For months, Genesis fans have meticulously pored over the photos and YouTube clips, arguing on Twitter and in comments sections about all things Phil Collins: the changes in his vocal timbre, his inability to drum, his physical need to sit onstage throughout the band’s long-awaited reunion tour.
But no matter how prepared you may be, it’s still hard to see your hero half-hobbled. As the front man limped onstage last night, cane in hand, at Chicago’s United Center, the weight of the moment almost felt too massive — can our guy actually do this?
The first song of their North American leg — and first U.S. gig since 2007 — was a breeze for everyone else: a triumphant instrumental medley of 1980’s “Behind the Lines” and “Duke’s End,” showcasing the ensemble firepower of keyboardist Tony Banks, bassists and guitarists Mike Rutherford and Daryl Steurmer (the touring lineup’s longtime not-so-secret weapon) and Phil’s son Nic Collins on drums. But the true test came with another Duke standout, “Turn It On Again”: And the singer delivered — sounding sturdier and more confident than he did on the U.K. dates.
That assessment applied to the whole performance: a versatile, 23-track set that stuck almost entirely to the earlier blueprint of their Last Domino? tour, with sweeping prog pieces butting up against candy-coated pop. (The one switch-up: swapping out the dramatic Duke rarity “Duchess” for that album’s much more famous pop hit “Misunderstanding,” dusted off for the first time since 1984. The latter was the evening’s clear low point — coming as as slightly under-rehearsed, though rescued by the falsetto backing of touring members Daniel Pearce and Patrick Smyth.) But even if there were a few hiccups (like some flubbed lyrics to Invisible Touch epic “Domino”), collective joy always won out.
Part of that zeal was in the staging. No rock band brings a light/slide show more suited to the spectacle of arena performance: Take “Land of Confusion,” where the animated images of stacked toilet paper and face-masked strangers nodded overtly to pandemic reality. (As Collins noted onstage, “The last couple years have given [the song] new meaning.”) More of that zeal came from the players themselves: Rutherford, playing his now-trusted entry-level Squier electric guitars, frequently kicked into “rocker guy” mode with his hard strums and whammy-bar textures; the younger Collins consistently beat the daylights out of his kit (see: the instrumental section of “Firth of Fifth”); even Banks, never a man for excess facial expressions, appeared to crack a smile between his breathtaking synth solos and tasteful piano patterns. (This surefootedness brought a sigh of relief, given that “positive COVID tests within the band” led to Genesis postponing their last four U.K. dates.)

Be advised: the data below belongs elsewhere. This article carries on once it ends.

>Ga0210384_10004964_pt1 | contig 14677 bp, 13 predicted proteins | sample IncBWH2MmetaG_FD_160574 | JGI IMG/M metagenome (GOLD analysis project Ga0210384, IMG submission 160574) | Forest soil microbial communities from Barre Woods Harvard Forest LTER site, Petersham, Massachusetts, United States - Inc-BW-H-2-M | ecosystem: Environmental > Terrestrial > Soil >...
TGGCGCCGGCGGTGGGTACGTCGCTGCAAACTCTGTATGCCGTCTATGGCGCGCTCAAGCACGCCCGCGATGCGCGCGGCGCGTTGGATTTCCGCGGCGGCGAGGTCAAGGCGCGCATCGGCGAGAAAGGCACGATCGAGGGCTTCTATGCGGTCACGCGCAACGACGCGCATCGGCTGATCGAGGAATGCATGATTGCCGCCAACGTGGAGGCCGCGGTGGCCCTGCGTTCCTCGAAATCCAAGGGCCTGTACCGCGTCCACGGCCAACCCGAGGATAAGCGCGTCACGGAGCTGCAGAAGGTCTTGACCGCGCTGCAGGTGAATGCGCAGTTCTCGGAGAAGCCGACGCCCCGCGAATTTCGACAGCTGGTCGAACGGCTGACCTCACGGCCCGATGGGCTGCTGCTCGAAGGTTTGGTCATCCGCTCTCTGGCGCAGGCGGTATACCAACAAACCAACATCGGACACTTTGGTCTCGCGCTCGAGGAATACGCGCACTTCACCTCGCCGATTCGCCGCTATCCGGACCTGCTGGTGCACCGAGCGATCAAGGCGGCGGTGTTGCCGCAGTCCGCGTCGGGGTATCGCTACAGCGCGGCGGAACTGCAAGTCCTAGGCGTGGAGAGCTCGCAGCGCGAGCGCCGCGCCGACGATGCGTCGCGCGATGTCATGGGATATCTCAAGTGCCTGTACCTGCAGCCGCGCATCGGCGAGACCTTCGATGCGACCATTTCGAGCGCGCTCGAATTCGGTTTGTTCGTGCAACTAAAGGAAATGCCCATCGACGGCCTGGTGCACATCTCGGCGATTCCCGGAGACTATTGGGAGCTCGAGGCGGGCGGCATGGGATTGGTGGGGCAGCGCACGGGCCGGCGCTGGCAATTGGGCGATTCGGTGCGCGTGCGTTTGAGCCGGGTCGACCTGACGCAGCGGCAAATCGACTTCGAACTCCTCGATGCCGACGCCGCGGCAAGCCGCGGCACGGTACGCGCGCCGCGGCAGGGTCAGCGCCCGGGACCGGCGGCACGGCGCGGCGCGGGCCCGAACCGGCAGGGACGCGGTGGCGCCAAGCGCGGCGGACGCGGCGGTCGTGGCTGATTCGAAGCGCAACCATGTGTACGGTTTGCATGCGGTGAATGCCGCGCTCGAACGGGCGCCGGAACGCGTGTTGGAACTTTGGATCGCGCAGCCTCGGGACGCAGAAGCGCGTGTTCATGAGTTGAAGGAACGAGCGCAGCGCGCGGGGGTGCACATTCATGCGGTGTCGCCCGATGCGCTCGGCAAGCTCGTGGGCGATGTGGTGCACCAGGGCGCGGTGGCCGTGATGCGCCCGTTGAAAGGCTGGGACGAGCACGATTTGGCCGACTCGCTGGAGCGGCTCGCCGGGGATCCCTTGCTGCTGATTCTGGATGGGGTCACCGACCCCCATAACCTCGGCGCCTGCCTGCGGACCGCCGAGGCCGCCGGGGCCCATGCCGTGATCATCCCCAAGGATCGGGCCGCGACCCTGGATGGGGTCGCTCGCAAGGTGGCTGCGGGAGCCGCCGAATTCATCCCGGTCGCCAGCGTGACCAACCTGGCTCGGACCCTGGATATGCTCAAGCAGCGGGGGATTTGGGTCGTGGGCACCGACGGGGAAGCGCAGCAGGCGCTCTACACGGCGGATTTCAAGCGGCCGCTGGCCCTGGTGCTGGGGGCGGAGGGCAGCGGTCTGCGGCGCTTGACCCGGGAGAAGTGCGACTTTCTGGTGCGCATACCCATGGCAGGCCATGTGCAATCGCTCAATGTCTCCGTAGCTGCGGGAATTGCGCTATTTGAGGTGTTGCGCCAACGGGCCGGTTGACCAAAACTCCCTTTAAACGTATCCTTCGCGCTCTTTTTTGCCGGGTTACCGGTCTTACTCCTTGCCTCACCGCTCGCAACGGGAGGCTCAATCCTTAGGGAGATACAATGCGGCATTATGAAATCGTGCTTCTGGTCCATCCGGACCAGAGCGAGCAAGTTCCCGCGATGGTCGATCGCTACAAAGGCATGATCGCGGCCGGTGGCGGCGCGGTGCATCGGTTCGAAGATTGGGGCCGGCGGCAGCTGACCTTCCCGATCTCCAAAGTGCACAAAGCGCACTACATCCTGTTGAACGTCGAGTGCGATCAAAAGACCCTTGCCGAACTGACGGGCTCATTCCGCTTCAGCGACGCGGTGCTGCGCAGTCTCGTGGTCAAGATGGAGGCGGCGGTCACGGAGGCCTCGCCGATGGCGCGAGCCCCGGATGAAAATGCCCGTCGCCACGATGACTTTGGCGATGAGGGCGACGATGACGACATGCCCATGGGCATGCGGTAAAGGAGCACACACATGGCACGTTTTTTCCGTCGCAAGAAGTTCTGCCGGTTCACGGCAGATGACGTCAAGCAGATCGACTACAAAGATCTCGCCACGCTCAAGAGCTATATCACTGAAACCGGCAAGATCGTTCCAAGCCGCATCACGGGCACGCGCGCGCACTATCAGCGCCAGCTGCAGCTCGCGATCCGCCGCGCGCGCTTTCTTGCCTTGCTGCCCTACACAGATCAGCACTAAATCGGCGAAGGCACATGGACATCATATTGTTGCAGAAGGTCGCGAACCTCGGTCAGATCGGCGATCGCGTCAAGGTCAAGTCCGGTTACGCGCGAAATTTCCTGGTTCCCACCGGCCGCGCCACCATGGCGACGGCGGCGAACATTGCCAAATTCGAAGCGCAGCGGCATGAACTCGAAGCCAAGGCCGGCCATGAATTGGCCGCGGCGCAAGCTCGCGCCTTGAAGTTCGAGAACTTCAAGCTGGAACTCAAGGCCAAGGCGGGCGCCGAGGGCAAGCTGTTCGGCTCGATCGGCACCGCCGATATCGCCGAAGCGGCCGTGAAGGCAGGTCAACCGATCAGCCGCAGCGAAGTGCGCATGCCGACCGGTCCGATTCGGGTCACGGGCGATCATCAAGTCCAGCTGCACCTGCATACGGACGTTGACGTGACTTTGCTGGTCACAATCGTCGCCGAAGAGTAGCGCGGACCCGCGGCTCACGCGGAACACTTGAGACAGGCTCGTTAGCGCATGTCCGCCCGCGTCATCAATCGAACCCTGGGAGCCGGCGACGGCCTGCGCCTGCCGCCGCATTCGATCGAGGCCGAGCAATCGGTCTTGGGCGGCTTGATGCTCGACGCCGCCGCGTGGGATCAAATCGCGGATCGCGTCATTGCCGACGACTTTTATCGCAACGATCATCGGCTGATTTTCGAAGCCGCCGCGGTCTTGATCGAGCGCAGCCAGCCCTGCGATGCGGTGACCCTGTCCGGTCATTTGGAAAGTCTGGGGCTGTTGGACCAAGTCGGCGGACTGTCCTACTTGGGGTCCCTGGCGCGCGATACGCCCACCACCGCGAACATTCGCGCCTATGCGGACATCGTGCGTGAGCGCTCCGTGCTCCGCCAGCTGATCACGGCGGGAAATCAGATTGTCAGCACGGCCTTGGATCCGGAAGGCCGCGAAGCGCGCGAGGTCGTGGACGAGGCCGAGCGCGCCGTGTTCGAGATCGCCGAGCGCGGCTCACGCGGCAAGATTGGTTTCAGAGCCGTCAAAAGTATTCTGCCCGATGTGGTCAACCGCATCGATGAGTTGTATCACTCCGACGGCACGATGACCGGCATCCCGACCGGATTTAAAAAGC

Even from his seat, the elder Collins tackled some of his greatest hits, visually speaking: staring menacingly amid red lights during the laughing section of “Mama,” pulling out a tambourine for the head-slapping interlude of “I Know What I Like (In Your Wardrobe),” twisting his face into a scowl while barking out “fuck up your life” on the neon-lit “Invisible Touch.”
What makes Genesis so brilliant is what makes their fans so difficult to please: The hardcore prog fans will undoubtedly still wish for more material from the Peter Gabriel era, while the best-of crew probably could have done without, say, the virtuoso instrumental bit from “The Cinema Show.” But few bands could convincingly do both in one set: Take the encore, in which the endearingly silly blues-rock of “I Can’t Dance” slammed into the fanciful vocal intro from “Dancing With the Moonlit Knight,” then into the swaying balladry of “The Carpet Crawlers.”
The walk-on may have briefly appeared troubling, but the final bow felt glorious.
Genesis, Nov. 15, 2021, Chicago
1. “Behind the Lines” / “Duke’s End”
2. “Turn It On Again”
4. “Land of Confusion”
5. “Home By the Sea”
6. “Second Home By the Sea”
7. “Fading Lights” (first two verses)
8. “The Cinema Show” (instrumental section)
10. “That’s All” (acoustic)
11. “The Lamb Lies Down on Broadway” (acoustic)
12. “Follow You Follow Me” (acoustic)
13. “No Son of Mine”
15. “Firth of Fifth” (instrumental section)
16. “I Know What I Like (In Your Wardrobe”)
18. “Throwing It All Away”
19. “Tonight, Tonight, Tonight”
20. “Invisible Touch”
21. “I Can’t Dance”
22. “Dancing With the Moonlit Knight” (first verse)
23. “The Carpet Crawlers”
Genesis Albums Ranked
From Peter Gabriel to Phil Collins to that guy who came after Phil Collins, we take a look at all of the band’s studio records.
Source: Ultimate Classic Rock